Russia, U.S., EU intensify efforts to halt Nagorno-Karabakh conflict
Russia, the United States, the European Union and NATO are intensifying their attempts to halt a conflict between Azerbaijan and Armenia over the disputed enclave of Nagorno-Karabakh.
Azerbaijan and Armenia’s top diplomatic envoys flew to Moscow on Wednesday for meetings with Russian Foreign Minister Sergei Lavrov as the fighting raged despite two Moscow-brokered ceasefires over the past two weeks.
Armenian President Armen Sarkissian also travelled to Brussels for talks with the European Union’s foreign policy chief Joseph Borrell and NATO Secretary General Jens Stoltenberg. On Friday, Azeri Foreign Minister Jeyhun Bayramov and his Armenian counterpart Zohrab Mnatsakanyan are due in Washington D.C. for talks with U.S. Secretary of State Mike Pompeo.
Battles between the two countries’ armed forces continued on Wednesday in Nagorno-Karabakh, which is majority Armenian but located within Azerbaijan’s borders. Azerbaijan said it made further territorial gains, capturing Armenian positions and destroying artillery, mortars and military vehicles. Shushan Stepanyan, Armenia’s Defence Ministry spokesman, said Armenian forces had shot down an Azeri plane, a claim Azerbaijan denied.
The fighting, which began on Sept. 27, raises the possibility of a wider war in the South Caucasus, possibly drawing in Russia and Turkey, which is a staunch ally of Azerbaijan. It is also raising fears for the security of Azeri pipelines carrying oil and natural gas to world markets.
Russia, the United States and France are co-chairs of the Minsk Group, tasked with reaching a permanent peace deal over the enclave since the collapse of the Soviet Union, which resulted in a war in which about 30,000 people perished.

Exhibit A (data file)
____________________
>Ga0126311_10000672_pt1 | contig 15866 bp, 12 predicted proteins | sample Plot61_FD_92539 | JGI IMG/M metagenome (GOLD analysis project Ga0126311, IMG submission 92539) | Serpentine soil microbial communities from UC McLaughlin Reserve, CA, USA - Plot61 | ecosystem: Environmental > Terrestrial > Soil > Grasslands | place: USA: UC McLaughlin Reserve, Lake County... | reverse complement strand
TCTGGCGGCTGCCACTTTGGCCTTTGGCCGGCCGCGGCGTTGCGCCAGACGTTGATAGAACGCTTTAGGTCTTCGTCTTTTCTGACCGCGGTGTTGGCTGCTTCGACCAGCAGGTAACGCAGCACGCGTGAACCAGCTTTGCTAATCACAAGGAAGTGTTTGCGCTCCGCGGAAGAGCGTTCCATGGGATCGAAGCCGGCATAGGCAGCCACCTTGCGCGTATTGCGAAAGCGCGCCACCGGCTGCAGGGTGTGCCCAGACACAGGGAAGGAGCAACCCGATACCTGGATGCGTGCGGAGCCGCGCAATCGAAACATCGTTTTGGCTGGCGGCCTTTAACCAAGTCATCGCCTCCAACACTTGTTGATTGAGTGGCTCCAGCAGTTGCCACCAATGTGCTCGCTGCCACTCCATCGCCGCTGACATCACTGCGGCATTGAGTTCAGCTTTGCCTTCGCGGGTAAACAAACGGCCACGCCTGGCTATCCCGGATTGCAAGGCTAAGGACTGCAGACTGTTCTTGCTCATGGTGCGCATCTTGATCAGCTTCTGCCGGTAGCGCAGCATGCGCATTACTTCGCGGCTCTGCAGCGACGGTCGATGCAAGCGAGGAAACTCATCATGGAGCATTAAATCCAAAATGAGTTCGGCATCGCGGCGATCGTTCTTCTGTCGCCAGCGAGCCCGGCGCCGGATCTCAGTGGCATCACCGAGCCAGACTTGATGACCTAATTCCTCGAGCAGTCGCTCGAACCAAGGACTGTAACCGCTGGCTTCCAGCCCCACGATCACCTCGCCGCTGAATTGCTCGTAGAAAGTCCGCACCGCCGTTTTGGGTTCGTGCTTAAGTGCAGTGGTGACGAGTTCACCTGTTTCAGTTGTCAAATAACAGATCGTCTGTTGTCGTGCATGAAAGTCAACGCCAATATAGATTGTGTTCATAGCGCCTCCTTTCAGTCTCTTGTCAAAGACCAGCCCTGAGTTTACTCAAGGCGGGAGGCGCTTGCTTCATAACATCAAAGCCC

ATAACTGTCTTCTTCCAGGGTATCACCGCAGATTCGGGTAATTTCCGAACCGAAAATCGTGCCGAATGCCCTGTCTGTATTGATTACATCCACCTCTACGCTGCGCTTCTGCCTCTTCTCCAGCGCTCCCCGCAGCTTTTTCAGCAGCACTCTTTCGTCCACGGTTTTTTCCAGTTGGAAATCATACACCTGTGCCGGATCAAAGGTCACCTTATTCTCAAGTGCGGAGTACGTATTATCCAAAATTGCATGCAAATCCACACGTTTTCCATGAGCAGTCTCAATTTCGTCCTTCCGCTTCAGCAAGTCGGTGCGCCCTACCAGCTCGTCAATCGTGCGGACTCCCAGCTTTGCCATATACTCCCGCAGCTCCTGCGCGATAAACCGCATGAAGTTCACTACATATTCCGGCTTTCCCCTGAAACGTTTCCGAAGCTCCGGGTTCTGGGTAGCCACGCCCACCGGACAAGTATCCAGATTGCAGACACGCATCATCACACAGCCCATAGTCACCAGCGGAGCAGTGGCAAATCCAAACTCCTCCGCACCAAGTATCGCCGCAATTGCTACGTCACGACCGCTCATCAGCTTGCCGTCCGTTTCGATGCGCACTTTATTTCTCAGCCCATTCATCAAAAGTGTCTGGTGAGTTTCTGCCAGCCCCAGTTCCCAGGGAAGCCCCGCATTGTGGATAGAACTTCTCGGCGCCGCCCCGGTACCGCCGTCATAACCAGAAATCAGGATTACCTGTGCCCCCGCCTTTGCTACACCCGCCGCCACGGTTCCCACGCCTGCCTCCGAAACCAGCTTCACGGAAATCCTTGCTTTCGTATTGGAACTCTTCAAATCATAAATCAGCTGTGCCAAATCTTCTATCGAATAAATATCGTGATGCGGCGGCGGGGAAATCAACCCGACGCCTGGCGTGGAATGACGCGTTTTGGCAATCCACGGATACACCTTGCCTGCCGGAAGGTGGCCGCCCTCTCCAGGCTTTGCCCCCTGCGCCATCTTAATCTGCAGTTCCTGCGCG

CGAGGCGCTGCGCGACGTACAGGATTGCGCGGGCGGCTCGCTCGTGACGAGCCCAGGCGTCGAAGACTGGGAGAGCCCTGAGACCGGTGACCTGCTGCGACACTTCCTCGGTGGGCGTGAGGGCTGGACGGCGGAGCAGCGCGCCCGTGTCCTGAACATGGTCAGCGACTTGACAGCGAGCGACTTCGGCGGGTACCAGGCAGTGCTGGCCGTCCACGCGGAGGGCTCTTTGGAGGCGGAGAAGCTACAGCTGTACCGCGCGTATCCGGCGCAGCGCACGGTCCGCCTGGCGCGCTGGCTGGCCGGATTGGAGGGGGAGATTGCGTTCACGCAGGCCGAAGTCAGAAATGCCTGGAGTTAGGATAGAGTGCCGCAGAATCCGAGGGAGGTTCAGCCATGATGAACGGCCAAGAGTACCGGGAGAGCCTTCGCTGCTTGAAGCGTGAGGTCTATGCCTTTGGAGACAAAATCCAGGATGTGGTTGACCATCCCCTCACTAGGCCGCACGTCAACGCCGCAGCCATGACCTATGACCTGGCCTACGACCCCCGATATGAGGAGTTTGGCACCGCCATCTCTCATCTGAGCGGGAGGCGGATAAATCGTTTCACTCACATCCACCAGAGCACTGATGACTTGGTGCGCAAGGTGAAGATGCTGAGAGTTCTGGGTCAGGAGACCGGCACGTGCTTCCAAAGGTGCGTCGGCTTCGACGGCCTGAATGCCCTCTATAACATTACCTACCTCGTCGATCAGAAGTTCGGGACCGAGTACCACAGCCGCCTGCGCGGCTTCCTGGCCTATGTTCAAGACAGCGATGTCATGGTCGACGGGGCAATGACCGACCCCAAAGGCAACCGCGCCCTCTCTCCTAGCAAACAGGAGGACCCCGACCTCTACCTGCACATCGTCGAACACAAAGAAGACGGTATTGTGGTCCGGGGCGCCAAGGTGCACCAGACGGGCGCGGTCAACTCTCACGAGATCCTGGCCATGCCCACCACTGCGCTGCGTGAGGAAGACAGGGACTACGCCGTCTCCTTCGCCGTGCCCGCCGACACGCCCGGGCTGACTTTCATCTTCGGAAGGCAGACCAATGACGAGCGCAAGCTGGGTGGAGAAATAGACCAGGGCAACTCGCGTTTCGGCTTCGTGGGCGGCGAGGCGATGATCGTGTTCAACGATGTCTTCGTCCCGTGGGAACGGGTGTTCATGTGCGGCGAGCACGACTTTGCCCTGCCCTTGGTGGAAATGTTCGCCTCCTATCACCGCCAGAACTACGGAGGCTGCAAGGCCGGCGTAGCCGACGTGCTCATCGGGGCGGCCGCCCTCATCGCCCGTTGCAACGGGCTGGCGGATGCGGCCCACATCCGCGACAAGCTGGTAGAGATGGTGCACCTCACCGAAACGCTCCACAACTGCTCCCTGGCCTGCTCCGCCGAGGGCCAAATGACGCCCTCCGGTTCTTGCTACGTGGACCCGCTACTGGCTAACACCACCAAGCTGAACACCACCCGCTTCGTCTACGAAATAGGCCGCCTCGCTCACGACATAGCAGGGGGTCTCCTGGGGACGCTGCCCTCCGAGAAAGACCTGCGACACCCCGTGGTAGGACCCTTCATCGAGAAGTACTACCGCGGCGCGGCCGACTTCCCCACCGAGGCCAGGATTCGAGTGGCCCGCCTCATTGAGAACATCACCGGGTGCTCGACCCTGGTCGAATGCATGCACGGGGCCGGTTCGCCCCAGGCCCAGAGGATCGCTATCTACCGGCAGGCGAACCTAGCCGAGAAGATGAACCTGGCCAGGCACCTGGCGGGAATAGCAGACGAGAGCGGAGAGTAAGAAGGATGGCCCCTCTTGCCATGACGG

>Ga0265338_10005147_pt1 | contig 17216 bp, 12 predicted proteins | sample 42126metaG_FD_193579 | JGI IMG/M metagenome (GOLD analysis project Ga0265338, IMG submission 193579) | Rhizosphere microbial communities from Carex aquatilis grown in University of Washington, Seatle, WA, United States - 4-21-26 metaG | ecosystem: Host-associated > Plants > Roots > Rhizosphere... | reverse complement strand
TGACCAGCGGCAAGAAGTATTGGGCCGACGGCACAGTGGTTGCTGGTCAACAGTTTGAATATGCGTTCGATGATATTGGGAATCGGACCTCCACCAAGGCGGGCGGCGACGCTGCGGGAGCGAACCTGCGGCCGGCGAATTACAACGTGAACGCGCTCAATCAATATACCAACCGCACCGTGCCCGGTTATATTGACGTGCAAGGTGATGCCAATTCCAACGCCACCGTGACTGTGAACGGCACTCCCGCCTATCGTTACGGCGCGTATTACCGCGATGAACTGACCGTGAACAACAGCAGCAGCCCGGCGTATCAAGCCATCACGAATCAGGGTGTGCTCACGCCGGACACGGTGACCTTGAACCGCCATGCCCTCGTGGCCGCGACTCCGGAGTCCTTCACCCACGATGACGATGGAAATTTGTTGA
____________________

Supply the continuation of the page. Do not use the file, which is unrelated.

Armenia, which has a defence pact with Russia, accuses Turkey of supplying weapons and Syrian mercenaries to Azerbaijan and this week published details of what it said was a downed Turkish drone equipped with Canadian technology.
Turkey denies any direct role in the fighting but says it will support Azerbaijan “to the end”. The two allies, which share cultural and language ties, are calling for full Armenian withdrawal from Nagorno-Karabakh before peace talks begin, but Armenia says Azerbaijan will use that as a pretext for a land grab.
On Tuesday, Turkish President Recep Tayyip Erdoğan said his government would fully support Azerbaijan against Armenia, which he accused of occupying Azeri territory for decades and launching attacks on civilians in violation of international law.
Azerbaijan has called for Turkey to become a co-leader of the Minsk Group, citing its position as a new global power. Russia has rejected a Turkish proposal to represent Azerbaijan in any peace negotiations.
Turkey “has a completely destructive role” in Nagorno-Karabakh, Sarkissian told France24 on Tuesday.
Meanwhile on Wednesday the war of words between Armenia and Azerbaijan continued, with Armenia’s Prime Minister Nikol Pashinyan making a combative speech dismissing the possibility of a diplomatic solution to the conflict.
Caucasus observers like Neil Hauer of the Middle East Institute suggested that the speech was a response to a ‘similarly toned’ speech by Azeri President Ilham Aliyev yesterday.
I really hope this Pashinyan speech is just a maximalist reaction to Aliyev's similarly-toned speech yesterday. Otherwise, I don't understand it. Not accepting handover of NK is one thing - calling for war until 'victory' (in what sense?) is another. https://t.co/J9UAkcXbWY— Neil Hauer (@NeilPHauer) October 21, 2020